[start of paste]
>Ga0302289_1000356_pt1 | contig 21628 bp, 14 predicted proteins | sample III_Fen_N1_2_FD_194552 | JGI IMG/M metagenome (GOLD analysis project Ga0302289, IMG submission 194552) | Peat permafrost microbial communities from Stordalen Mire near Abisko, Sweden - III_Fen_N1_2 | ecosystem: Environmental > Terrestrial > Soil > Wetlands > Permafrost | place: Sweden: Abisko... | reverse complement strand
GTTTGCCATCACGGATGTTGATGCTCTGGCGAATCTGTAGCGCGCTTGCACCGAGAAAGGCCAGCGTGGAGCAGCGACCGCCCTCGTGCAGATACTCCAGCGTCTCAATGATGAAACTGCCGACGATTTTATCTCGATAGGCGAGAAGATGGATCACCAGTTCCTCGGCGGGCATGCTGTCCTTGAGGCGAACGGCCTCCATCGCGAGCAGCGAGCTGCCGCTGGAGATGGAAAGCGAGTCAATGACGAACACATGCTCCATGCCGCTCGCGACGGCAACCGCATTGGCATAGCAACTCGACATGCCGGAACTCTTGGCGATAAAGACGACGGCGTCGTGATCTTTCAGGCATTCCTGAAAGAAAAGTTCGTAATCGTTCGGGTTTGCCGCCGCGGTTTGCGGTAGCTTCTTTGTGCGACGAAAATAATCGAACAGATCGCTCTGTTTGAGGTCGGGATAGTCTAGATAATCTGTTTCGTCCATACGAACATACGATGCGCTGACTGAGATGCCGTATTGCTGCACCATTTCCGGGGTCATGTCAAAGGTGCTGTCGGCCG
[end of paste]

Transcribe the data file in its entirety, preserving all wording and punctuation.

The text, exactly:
>Ga0302289_1000356_pt1 | contig 21628 bp, 14 predicted proteins | sample III_Fen_N1_2_FD_194552 | JGI IMG/M metagenome (GOLD analysis project Ga0302289, IMG submission 194552) | Peat permafrost microbial communities from Stordalen Mire near Abisko, Sweden - III_Fen_N1_2 | ecosystem: Environmental > Terrestrial > Soil > Wetlands > Permafrost | place: Sweden: Abisko... | reverse complement strand
GTTTGCCATCACGGATGTTGATGCTCTGGCGAATCTGTAGCGCGCTTGCACCGAGAAAGGCCAGCGTGGAGCAGCGACCGCCCTCGTGCAGATACTCCAGCGTCTCAATGATGAAACTGCCGACGATTTTATCTCGATAGGCGAGAAGATGGATCACCAGTTCCTCGGCGGGCATGCTGTCCTTGAGGCGAACGGCCTCCATCGCGAGCAGCGAGCTGCCGCTGGAGATGGAAAGCGAGTCAATGACGAACACATGCTCCATGCCGCTCGCGACGGCAACCGCATTGGCATAGCAACTCGACATGCCGGAACTCTTGGCGATAAAGACGACGGCGTCGTGATCTTTCAGGCATTCCTGAAAGAAAAGTTCGTAATCGTTCGGGTTTGCCGCCGCGGTTTGCGGTAGCTTCTTTGTGCGACGAAAATAATCGAACAGATCGCTCTGTTTGAGGTCGGGATAGTCTAGATAATCTGTTTCGTCCATACGAACATACGATGCGCTGACTGAGATGCCGTATTGCTGCACCATTTCCGGGGTCATGTCAAAGGTGCTGTCGGCCG